You know, I’m really not a fan of PlayStation Now. A lot of that probably has to do with my distaste for how the service has been offered as a replacement for proper backwards compatibility, but I am also not a fan of game streaming- too many issues exist for that idea to work right now, and the infrastructure isn’t in place yet. That said, even I would be hard pressed to deny that eventually, one day, in the far future, all gaming will probably be cloud based- so I can hardly blame Sony for wanting to get a headstart while they can and prepare for that nebulous future.
There is further potential in the idea, too- PlayStation Now is theoretically hardware agnostic (and has been offered on Android phones and Samsung TVs already, with a recent rumor also pegging it for a PC release soon), which means that by offering people the ability to play these older PlayStation games without having to invest in dedicated proprietary hardware, Sony are theoretically winning more converts for their current generation systems. This is a strategy not unlike Nintendo’s with their smartphone games, actually (and we already know that it has been very successful for them).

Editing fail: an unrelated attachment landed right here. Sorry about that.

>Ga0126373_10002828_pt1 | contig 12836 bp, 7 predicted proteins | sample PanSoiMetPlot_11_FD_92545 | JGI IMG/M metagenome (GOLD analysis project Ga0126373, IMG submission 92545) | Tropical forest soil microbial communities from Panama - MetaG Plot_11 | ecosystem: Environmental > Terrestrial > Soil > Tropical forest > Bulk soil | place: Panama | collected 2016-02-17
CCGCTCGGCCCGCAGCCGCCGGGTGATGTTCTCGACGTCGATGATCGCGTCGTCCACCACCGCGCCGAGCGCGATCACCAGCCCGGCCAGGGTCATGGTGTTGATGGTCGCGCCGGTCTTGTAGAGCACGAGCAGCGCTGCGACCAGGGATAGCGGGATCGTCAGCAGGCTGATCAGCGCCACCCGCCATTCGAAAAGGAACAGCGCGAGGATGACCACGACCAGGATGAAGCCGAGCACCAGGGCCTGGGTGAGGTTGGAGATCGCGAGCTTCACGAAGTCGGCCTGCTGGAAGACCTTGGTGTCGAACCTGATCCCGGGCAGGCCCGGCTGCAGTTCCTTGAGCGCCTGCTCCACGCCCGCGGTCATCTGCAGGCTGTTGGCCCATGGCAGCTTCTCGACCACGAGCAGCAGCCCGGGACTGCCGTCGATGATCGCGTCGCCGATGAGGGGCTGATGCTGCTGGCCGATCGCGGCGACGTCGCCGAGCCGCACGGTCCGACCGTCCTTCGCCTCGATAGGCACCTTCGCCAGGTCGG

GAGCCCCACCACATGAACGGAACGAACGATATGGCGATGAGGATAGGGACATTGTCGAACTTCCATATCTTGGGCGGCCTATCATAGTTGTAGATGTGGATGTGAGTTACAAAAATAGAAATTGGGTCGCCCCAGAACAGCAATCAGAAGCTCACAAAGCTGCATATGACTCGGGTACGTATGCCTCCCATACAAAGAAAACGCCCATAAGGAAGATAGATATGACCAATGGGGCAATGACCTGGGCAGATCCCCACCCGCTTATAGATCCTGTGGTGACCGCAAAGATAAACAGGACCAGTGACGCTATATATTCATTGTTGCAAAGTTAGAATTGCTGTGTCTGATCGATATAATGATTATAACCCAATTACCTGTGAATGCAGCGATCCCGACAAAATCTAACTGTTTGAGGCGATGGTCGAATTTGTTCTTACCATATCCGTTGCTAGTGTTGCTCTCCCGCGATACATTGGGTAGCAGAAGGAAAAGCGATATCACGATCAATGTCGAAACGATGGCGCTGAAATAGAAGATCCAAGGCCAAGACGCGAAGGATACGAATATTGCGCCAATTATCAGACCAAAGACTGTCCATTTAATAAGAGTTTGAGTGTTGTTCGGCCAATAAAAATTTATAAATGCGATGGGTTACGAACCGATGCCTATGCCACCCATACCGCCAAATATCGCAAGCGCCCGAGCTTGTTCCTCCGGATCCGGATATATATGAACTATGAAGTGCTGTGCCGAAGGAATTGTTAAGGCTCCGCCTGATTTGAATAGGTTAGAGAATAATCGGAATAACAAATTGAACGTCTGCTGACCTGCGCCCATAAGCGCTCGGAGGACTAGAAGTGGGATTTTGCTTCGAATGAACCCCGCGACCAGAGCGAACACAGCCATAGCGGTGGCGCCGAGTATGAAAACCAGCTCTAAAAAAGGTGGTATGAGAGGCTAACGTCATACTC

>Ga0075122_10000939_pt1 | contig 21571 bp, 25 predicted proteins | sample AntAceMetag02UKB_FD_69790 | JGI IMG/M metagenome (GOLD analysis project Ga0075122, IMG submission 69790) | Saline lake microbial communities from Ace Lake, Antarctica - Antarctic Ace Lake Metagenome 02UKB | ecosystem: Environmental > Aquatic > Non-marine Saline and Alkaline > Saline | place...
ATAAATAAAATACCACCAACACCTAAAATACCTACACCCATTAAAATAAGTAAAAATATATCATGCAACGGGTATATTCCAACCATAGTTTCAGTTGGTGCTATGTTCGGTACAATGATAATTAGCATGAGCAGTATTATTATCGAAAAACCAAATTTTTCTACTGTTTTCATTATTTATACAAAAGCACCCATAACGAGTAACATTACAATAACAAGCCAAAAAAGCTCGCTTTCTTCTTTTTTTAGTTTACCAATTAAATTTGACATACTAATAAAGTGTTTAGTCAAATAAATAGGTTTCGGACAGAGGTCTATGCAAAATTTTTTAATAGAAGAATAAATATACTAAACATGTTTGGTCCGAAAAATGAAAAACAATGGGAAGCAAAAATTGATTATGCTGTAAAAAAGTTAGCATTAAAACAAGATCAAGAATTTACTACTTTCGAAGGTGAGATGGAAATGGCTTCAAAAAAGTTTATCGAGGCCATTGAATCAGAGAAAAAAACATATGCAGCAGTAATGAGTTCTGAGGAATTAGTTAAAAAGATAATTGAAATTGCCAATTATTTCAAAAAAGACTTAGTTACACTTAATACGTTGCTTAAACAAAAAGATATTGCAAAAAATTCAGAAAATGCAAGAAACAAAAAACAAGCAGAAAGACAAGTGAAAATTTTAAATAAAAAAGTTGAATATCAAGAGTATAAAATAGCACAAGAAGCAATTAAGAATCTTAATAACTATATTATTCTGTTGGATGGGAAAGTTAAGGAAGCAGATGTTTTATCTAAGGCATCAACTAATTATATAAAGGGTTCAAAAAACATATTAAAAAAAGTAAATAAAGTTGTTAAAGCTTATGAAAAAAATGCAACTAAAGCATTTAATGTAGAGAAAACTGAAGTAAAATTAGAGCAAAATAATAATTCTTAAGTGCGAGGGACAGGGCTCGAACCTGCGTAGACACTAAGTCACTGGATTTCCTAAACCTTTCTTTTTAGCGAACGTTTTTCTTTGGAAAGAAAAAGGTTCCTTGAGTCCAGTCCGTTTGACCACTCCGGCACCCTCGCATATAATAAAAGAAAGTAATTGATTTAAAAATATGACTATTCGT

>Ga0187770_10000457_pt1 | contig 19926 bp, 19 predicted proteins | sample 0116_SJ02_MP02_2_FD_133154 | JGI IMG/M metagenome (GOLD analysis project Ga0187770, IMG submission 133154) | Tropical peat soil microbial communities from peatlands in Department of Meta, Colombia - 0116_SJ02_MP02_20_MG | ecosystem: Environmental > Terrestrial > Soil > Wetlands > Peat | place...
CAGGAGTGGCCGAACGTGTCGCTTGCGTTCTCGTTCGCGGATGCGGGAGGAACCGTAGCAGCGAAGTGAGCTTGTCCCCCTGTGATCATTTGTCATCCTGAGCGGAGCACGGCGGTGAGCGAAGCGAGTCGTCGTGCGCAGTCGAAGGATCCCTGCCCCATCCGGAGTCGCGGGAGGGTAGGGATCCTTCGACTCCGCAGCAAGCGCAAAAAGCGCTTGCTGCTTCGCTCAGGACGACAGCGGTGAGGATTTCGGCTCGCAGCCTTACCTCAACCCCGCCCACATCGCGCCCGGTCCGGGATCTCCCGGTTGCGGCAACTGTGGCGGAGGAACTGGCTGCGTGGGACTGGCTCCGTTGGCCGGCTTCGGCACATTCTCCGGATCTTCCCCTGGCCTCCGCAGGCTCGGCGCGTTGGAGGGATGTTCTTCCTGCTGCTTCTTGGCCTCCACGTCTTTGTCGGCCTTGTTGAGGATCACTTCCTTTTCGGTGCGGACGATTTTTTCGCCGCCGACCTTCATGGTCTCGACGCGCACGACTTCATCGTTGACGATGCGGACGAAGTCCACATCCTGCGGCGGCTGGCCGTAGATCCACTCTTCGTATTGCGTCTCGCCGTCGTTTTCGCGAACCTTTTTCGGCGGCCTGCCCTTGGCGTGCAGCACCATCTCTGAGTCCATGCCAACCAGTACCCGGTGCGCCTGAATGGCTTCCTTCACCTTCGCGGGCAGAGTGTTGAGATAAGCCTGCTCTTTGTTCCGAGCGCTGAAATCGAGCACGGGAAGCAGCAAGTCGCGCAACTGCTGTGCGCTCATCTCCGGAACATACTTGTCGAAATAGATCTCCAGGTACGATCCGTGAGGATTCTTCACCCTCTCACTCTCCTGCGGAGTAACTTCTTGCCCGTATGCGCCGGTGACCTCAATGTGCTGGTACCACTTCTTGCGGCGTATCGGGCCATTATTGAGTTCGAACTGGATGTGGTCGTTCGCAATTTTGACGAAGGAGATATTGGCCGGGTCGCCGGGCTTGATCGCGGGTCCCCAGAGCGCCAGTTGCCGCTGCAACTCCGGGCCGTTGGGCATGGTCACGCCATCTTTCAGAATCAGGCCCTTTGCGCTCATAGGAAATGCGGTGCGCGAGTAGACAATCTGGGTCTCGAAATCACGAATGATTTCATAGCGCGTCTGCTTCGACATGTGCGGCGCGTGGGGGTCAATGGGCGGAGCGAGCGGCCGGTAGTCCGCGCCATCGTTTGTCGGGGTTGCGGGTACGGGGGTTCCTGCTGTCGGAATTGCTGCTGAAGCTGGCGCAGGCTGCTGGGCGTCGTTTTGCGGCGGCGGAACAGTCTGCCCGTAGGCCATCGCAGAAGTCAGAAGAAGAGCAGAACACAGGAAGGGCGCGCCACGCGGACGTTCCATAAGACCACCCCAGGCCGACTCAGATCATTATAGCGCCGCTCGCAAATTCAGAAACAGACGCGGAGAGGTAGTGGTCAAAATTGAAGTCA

Given all this, PlayStation Now, warts and all, must be admitted to be a rather prescient strategy- and it is one that I whole heartedly think Nintendo and Microsoft should look at embracing and emulating. For both companies, it will be a way to potentially attract more people into their ecosystem in the here and now, while also hedging their bets for the hypothetical cloud only future that is sure to come eventually.
"PlayStation Now, warts and all, must be admitted to be a rather prescient strategy- and it is one that I whole heartedly think Nintendo and Microsoft should look at embracing and emulating."